Is the DAX yield triangle misleading?

Anyone who has a little patience is always good at stocks. It just takes a little optimism.

A reason to celebrate: 30 years of Dax with stock exchange manager Theodor Weimer (left) and the inventors of the Dax.

Hpublicly not. It should hang in every bank branch and be printed in every school book. This could help reduce many misunderstandings and prejudices about stocks. The triangle created by the Deutsches Aktieninstitut shows the performance of the 30 largest German stock corporations. No more, but no less either. The numbers speak for themselves.

Anyone who has always invested in these stocks since the survey began in 1949 would have achieved an annual return of 11 percent including dividends. In 70 years, 1,000 DM would have become 760,000 euros. But more realistic investment periods also speak for themselves. Those who stayed invested for 30 years could achieve an average annual return of 5 to 14 percent, depending on the investment period. With 15 years of patience, there was only 1 percent return in the worst case, and in the best case 27 percent as an annual average.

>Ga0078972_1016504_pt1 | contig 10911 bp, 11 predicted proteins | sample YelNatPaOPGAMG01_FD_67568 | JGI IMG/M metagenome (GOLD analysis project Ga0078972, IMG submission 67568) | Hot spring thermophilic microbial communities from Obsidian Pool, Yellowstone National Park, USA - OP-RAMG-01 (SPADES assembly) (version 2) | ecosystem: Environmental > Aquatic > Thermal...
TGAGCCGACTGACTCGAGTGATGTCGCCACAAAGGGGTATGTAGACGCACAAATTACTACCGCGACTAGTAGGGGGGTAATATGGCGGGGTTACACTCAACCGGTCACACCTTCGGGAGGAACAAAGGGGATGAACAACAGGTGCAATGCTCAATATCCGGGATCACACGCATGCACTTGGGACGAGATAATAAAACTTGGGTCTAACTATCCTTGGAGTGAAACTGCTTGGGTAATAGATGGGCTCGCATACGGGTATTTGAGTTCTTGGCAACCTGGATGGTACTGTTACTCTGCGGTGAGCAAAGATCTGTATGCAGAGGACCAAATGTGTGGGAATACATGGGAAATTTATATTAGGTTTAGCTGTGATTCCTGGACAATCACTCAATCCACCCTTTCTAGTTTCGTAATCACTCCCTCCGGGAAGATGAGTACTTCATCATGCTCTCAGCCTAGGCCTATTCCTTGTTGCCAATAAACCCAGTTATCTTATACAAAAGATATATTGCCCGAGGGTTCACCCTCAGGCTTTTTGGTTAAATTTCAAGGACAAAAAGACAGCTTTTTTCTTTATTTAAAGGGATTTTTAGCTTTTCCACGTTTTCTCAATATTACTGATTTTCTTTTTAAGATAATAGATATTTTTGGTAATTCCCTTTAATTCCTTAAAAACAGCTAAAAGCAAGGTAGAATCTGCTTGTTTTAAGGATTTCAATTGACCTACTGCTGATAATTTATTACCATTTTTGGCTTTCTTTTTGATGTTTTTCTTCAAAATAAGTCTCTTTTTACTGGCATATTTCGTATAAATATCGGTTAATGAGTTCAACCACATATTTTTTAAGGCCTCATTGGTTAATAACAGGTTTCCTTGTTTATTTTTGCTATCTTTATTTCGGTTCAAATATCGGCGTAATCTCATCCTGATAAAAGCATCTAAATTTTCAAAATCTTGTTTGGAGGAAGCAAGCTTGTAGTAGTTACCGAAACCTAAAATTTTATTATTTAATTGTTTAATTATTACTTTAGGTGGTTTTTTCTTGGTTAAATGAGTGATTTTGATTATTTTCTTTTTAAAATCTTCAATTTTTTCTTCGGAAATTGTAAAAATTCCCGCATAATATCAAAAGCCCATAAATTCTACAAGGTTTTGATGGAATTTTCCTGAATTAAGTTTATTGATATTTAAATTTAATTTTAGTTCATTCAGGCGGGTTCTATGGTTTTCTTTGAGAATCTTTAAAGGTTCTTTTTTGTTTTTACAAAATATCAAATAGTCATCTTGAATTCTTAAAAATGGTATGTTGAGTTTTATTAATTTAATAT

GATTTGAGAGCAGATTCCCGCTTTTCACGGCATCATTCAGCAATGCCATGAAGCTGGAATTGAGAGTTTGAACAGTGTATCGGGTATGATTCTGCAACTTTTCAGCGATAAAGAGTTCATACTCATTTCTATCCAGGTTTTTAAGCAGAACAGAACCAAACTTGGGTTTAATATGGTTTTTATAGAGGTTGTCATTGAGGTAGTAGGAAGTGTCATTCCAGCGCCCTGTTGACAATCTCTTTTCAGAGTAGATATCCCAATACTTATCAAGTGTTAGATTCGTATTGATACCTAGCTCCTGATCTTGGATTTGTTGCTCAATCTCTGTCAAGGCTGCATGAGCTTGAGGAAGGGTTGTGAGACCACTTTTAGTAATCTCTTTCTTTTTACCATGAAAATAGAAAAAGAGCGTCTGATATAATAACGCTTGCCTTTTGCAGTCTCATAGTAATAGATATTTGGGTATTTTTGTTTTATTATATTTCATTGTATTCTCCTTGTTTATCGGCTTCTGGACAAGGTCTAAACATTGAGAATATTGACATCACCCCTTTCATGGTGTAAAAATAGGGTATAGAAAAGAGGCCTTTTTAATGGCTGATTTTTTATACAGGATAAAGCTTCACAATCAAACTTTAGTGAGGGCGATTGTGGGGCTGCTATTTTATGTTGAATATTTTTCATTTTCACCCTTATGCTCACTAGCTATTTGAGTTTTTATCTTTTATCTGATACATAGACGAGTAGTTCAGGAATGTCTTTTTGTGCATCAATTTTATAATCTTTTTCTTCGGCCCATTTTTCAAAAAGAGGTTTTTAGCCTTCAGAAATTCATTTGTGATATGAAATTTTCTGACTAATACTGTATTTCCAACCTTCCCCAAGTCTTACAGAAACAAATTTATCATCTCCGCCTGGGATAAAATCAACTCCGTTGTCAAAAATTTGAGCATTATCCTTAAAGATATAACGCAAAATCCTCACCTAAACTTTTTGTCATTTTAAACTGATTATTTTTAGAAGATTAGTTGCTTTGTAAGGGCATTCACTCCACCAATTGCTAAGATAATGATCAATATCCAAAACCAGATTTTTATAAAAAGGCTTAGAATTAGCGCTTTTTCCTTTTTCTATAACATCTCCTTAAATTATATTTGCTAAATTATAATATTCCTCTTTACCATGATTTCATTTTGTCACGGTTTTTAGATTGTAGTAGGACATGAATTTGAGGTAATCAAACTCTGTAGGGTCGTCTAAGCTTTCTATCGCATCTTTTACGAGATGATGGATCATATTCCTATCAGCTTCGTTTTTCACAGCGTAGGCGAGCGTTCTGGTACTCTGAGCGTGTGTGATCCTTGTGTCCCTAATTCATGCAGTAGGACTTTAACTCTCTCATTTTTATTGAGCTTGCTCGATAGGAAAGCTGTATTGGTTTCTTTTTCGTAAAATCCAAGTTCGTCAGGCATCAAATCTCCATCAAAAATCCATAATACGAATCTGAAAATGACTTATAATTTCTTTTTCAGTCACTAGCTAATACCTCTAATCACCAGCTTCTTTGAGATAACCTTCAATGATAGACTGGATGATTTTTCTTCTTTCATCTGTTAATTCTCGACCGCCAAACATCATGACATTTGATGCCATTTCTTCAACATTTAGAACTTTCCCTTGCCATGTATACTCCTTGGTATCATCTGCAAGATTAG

All in all, that’s a typical long-term stock return of 8 percent a year. Many readers doubt this, consider it unrealistic, downright absurd. But so are the numbers. 21 of the past 70 years ended with losses on the German stock market, 49 with gains. A loss phase lasted longer than a year only three times: 1961/1962, 1965/1966 and 2000 to 2002.

These are of course all reflections on the past and offer no guarantee of a repetition in the future. But why should it get worse? Why should the innovative strength of companies suddenly dry up? So far, a certain confidence in the future has been worth hard cash.